How to Become a Brand Butler

Last Updated Apr 20, 2010 12:31 PM EDT


Any business that wants to rise to the top of the pile has to do as much as it can to please its customers. In response to this, consumers know what power they have and expect ever increasing service excellence.

Taking customer-centricity to new heights is a concept called 'Brand Butlers' -- a trend identified by trend watching.com.

Brand butlers transform their interactions with customers into basically assisting them in their daily lives rather than merely broadcasting the brand to them. As a result of this close relationship the brand gets subliminally, but firmly imprinted in customer minds.

The concept capitalises on the new wave of mobile internet devices being increasingly adopted by consumers. With mobile internet becoming prevalent, there is scope for a brand, with the help of an app or two, to step in and deliver on your customers' desires.

Here's how to become a Brand Butler:

  1. Reveal your 'secrets' to your customer: Give customers access to vital (process or product) information that your company until now may have used for internal purposes only. For example, Domino's Pizza Tracker allows US customers to follow the progress of their pizza order from preparation through to delivery via a web interface.
  2. Create savings for your customers: This means going beyond handing out a coupon or holding those discount sales. This is more about becoming a service where you create savings for your customers in their daily lives. Ikea in France allows the furniture giant's French customers to arrange car-sharing to and from their stores.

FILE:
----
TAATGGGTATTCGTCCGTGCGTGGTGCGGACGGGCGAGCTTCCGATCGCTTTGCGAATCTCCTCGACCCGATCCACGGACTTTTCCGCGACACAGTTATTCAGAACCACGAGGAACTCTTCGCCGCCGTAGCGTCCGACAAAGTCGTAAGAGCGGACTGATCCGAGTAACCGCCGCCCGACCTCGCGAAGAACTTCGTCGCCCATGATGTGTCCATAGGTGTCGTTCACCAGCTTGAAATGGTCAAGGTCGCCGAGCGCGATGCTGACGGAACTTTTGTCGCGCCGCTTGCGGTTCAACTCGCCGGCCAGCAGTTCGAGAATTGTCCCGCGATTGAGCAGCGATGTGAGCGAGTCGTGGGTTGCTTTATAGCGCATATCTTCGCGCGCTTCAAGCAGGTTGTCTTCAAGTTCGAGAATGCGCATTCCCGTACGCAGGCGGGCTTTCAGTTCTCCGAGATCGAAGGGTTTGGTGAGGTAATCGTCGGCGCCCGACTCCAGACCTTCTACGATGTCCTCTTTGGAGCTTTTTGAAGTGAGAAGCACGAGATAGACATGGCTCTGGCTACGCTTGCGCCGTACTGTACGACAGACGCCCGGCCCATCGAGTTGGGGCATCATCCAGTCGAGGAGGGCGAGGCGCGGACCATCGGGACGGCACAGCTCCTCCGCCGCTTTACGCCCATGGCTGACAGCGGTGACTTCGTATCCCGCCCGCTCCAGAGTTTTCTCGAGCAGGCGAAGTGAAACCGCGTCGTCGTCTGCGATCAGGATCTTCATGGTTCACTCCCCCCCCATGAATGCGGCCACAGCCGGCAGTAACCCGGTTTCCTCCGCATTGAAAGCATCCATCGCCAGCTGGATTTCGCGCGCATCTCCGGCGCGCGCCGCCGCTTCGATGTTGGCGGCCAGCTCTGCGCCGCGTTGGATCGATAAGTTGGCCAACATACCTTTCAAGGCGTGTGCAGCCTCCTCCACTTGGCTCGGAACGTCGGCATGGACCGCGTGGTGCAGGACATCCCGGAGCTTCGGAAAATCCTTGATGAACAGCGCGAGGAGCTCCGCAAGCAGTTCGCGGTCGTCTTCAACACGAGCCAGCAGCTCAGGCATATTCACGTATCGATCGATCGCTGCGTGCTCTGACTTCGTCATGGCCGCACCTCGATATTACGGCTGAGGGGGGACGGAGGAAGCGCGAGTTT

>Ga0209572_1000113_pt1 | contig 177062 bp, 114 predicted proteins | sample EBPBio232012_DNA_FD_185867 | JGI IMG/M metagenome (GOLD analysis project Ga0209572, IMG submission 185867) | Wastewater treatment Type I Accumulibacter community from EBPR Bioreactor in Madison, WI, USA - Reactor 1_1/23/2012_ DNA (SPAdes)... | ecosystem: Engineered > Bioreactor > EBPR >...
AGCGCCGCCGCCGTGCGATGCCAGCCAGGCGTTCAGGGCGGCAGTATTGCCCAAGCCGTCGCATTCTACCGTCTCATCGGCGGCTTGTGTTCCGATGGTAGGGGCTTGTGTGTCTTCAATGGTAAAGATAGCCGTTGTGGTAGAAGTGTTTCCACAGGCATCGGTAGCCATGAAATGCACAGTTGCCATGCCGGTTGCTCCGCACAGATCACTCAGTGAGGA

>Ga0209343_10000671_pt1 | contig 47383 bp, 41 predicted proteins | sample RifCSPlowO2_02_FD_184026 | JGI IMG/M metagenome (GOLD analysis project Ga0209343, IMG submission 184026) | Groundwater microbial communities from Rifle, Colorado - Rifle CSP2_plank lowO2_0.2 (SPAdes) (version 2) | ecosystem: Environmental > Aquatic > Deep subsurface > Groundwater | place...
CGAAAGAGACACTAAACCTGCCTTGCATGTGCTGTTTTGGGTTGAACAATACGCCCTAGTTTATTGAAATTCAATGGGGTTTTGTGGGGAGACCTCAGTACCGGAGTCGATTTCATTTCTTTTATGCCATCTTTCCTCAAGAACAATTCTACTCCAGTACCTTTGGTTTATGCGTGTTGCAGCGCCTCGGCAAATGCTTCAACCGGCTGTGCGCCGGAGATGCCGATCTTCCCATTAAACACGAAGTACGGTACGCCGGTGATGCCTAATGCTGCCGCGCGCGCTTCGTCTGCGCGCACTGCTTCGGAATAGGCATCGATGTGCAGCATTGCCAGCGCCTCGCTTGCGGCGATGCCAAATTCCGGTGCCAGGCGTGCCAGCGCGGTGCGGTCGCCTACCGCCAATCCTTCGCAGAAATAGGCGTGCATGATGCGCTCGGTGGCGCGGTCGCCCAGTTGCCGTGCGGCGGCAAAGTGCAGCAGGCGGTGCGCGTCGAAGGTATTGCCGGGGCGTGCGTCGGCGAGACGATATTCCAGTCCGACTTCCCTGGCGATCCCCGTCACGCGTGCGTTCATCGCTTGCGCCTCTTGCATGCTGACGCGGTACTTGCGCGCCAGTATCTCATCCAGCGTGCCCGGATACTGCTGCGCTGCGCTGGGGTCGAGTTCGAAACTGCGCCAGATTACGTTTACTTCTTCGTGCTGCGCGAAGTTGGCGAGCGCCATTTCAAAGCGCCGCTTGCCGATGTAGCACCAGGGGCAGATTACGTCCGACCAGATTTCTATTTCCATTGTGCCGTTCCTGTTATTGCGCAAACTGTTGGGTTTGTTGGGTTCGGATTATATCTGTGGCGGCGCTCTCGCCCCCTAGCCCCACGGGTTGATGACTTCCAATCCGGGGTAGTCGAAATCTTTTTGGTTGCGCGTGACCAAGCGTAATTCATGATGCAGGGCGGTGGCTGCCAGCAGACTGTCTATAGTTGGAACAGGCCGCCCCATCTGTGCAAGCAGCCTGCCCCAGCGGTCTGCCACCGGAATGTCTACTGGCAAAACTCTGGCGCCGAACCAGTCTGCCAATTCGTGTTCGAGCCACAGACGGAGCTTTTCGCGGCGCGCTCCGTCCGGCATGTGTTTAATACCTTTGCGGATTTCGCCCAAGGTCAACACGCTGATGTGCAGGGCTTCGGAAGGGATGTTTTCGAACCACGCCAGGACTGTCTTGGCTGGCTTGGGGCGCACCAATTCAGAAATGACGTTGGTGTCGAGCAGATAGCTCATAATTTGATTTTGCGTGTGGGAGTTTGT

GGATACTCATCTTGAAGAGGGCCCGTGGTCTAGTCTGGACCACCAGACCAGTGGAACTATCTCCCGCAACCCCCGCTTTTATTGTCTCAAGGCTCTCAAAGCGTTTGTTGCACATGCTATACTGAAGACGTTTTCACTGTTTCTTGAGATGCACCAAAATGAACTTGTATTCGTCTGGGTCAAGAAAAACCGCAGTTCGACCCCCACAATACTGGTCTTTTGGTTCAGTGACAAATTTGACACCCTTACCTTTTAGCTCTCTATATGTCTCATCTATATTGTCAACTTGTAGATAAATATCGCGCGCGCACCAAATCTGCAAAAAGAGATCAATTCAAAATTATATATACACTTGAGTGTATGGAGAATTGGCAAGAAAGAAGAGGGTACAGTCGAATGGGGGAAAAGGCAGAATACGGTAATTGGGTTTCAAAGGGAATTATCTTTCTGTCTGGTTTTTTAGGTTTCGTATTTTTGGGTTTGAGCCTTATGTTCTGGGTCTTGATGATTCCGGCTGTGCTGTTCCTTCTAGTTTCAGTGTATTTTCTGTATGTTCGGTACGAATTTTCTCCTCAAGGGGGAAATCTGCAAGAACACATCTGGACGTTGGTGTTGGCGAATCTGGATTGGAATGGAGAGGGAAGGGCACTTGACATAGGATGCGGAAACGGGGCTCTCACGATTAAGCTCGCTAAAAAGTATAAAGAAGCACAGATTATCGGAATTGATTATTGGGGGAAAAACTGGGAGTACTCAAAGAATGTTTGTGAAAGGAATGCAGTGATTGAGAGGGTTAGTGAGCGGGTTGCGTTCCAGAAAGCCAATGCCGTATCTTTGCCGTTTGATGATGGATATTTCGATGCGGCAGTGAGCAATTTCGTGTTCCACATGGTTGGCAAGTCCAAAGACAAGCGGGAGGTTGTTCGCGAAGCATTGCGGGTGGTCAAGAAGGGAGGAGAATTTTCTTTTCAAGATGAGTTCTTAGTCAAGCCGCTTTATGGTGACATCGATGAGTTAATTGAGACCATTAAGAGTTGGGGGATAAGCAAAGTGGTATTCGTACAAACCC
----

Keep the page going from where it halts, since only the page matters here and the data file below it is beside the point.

3. Become your customer's compass: Information is vital and if you can help find want your customers are looking for, they are more likely to trust you claims that your products or services are worth buying. The SitOrSquat app, which is offered by toilet paper brand Charmin, allows users to find bathrooms, change tables, and locate disability access.
  4. Create your own 'Facebook': Using social networking sites to build your brand is almost passé now. Companies on the bleeding edge of social media are building their own social networking sites. vtravelled, launched by Virgin Atlantic, is a social network aimed at creating a global community of travel lovers. The free service allows members to share travel knowledge, thoughts and photos, and access real time updates about destination events and information.
  5. Help your customer use your product: Provide added services that will help your customers use your product to its best effect. The Nivea Sun iPhone app is designed to help Brazilians tan safely. The app collects information about the user, suggests the correct SPF to be used on a particular day, and alerts the user when the protection should be reapplied.
  6. Redefine 'Value Added' Services: The emphasis here is on providing supporting services to heighten the original product/service experience. Virgin Atlantic offers an iPhone app, Flying Without Fear, for anxious travelers. Following an introduction by Sir Richard Branson, videos run through the in-flight experience, while users can click on the 'fear attack' button for a breathing exercise and other tips.
  7. Capitalise on the 'green': For a certain customer segment, anything that is 'green' attracts and also helps a company minimise its carbon footprint at the same time. HP's Planet Partners Program allows consumers to recycle a wide range of products from any manufacturer. HP provides the service for free, along with an online portal for guidance and instructions.
  8. Make life easier for your customers: This is all about providing customers with the tools and amenities that help solve their problems. To launch Stove Top Quick Cups, Kraft Foods offered warmth and hot food samples at cold Chicago bus stops. In November 2008, Kraft began heating ten bus shelters to give consumers relief from the cold.
(Pic: trend watching.com)